Mercedes took a wholly original route to its new lineup of sport coupes, and I like it.
It doesn’t do everything but has one of the most attractive looks, a great interior, a sophisticated sport utility and, best of all, the power to drive that’s missing from most modern sedans.
I drove the SL550 from its debut in Europe and then here, which is now running nicely below $75,000 for a stripped-down model with an equipment level that bodes well for the rest of the range.
This sleek new sport sedan is basically what a conventional Mercedes coupe should be, only more quiet and with a touch more room. Look for it on the road and at a side window, and you’ll see Mercedes is delivering on promises to improve the driving experience.
“Intelligent” Mercedes says this car makes “zero mistakes” — and it does. From a high-speed reverse into a parking spot to giving away steering wheel position, the SL helped make Mercedes “the world’s most technologically advanced premium car.”
This sort of technological wizardry has yet to trickle down into prices for all Mercedes cars, but the base SL550 will cost $85,400 including freight, but the many star features should spark more interest in prices the initial flagship shows.
Besides the screens and AI that Mercedes has so invested in, the SL also has an on-board, three-ringed air filtration system that retails for $5,000. It filters noise pollution as well as the more than 30 times of dirt and dust it collects inside the car.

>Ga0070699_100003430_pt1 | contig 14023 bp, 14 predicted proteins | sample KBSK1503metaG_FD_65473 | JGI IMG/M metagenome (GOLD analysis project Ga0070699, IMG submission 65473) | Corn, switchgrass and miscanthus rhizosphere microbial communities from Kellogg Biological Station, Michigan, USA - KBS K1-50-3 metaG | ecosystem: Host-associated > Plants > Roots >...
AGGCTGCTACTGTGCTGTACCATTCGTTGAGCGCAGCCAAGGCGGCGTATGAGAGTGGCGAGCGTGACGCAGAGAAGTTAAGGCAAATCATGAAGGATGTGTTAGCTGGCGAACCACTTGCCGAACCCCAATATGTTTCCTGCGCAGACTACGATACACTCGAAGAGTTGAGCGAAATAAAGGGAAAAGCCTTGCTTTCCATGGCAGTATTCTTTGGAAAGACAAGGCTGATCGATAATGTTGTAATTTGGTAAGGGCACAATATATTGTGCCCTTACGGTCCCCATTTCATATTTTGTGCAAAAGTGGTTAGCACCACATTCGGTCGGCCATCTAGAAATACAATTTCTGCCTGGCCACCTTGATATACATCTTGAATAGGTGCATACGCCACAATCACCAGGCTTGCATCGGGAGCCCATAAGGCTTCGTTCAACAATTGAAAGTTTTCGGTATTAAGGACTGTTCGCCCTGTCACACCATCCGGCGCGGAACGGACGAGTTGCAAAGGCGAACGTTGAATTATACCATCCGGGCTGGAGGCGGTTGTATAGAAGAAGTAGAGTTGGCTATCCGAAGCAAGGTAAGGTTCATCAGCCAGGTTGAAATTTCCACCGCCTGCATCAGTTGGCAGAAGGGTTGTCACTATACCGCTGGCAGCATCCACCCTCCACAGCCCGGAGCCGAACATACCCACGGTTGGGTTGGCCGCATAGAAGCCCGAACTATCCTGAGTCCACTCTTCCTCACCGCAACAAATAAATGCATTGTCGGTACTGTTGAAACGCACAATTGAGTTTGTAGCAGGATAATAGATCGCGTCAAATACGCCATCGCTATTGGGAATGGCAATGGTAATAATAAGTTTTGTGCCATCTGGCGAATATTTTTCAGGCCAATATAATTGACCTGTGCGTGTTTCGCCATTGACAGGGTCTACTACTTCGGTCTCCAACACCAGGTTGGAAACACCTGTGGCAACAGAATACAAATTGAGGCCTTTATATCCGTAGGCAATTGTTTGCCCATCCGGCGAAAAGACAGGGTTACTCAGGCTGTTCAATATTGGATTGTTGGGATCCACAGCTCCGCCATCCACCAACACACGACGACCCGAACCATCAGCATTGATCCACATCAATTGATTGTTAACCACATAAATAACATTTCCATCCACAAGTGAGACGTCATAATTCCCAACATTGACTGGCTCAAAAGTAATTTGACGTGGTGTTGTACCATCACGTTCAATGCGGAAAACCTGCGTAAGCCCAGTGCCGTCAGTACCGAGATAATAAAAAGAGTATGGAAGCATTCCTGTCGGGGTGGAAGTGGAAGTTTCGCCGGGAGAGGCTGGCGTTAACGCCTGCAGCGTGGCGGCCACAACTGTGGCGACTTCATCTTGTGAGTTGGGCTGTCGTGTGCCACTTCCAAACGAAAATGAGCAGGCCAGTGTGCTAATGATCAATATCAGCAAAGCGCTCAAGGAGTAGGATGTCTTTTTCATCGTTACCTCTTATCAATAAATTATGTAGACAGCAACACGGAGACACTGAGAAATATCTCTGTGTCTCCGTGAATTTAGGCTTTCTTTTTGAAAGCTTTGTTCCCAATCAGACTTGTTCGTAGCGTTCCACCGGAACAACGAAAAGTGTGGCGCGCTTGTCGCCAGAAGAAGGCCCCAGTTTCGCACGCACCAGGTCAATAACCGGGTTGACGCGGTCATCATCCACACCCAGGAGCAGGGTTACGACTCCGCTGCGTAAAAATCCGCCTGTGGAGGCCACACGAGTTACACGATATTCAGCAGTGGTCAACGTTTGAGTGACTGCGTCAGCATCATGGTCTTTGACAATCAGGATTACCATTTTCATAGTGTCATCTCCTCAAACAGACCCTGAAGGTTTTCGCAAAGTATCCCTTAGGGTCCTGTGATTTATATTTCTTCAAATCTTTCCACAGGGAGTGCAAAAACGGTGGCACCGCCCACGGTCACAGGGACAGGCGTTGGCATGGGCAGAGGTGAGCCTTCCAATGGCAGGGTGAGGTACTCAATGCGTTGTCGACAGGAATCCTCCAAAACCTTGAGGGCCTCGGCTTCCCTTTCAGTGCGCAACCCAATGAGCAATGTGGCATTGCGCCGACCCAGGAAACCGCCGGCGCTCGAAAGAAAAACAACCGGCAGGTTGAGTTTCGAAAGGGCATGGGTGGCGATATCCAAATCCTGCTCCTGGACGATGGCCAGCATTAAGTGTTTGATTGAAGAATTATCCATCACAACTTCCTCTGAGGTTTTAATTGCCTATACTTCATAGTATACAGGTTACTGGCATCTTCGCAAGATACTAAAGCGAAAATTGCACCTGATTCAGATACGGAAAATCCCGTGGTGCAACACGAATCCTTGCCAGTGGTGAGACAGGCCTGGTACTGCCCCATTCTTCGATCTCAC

It also has a transfusion system to help people with health ailments. There’s an on-board computerized blood pressure monitor to measure the pulse, and a PC built into the center console that keeps an eye on other vital signs.
A foot pedal allowed me to adjust the air temperature and on-board air pump, and this car has a water-sipping air filtration system.
If you don’t think what’s under the hood is important, it is. The SL550 gets a V8 engine and its pure-blooded power is generated in no small part by a transmission that uses electric motors in the first gear and the full-fledged engine power in the second and third.
Like other sports cars, the SL is economical at highway speeds and will go along with your day in business casual.
Latter-day Mercedes standards include a spare tire and a chunky carrying capacity in the back.
Accompanying the SL in its new six-cylinder speedster line is a new GLK350 and GLK350 Cabriolet. Both use a turbocharged four-cylinder engine with curb weight of about 2,500 pounds. But the GLK350 is more of a daily driver, with more wagon aesthetic charm.
That means instead of your SL and GLKX you’ll be getting a GLK300 and GLK300M. I find it easily easier to drive the GLK300s on paved roadways while the GLK350s on dirt roads in snowstorms are quite fun.
The cargo space behind the seats is limited, but the GLK and GLK350M are easy to drive with these two engines. Two other models, the AMG GLK350 and the GLK350S450 are now equipped with V8 engines.
Final appearances must be made for the GLK-Class to be considered a legitimate full-fledged sport utility. It’s debatable, but all I can say is that the great new GLK is bigger than a lot of passenger cars, and has a few more foot-pounds of room.
The tester from AMG AMG Mercedes was tricked out with a host of high-tech, adaptive driving features, including a lane-change assist, adaptive cruise control, autonomous braking and an amazing sport suspension.
There’s a 4.0-liter V8 on offer for all GLK-Class models and one model will have a whopping 6.0-liter V12 if you want to drive the techy, on-road. Even at just over $83,000, the GLK350 costs much less than its European counterparts.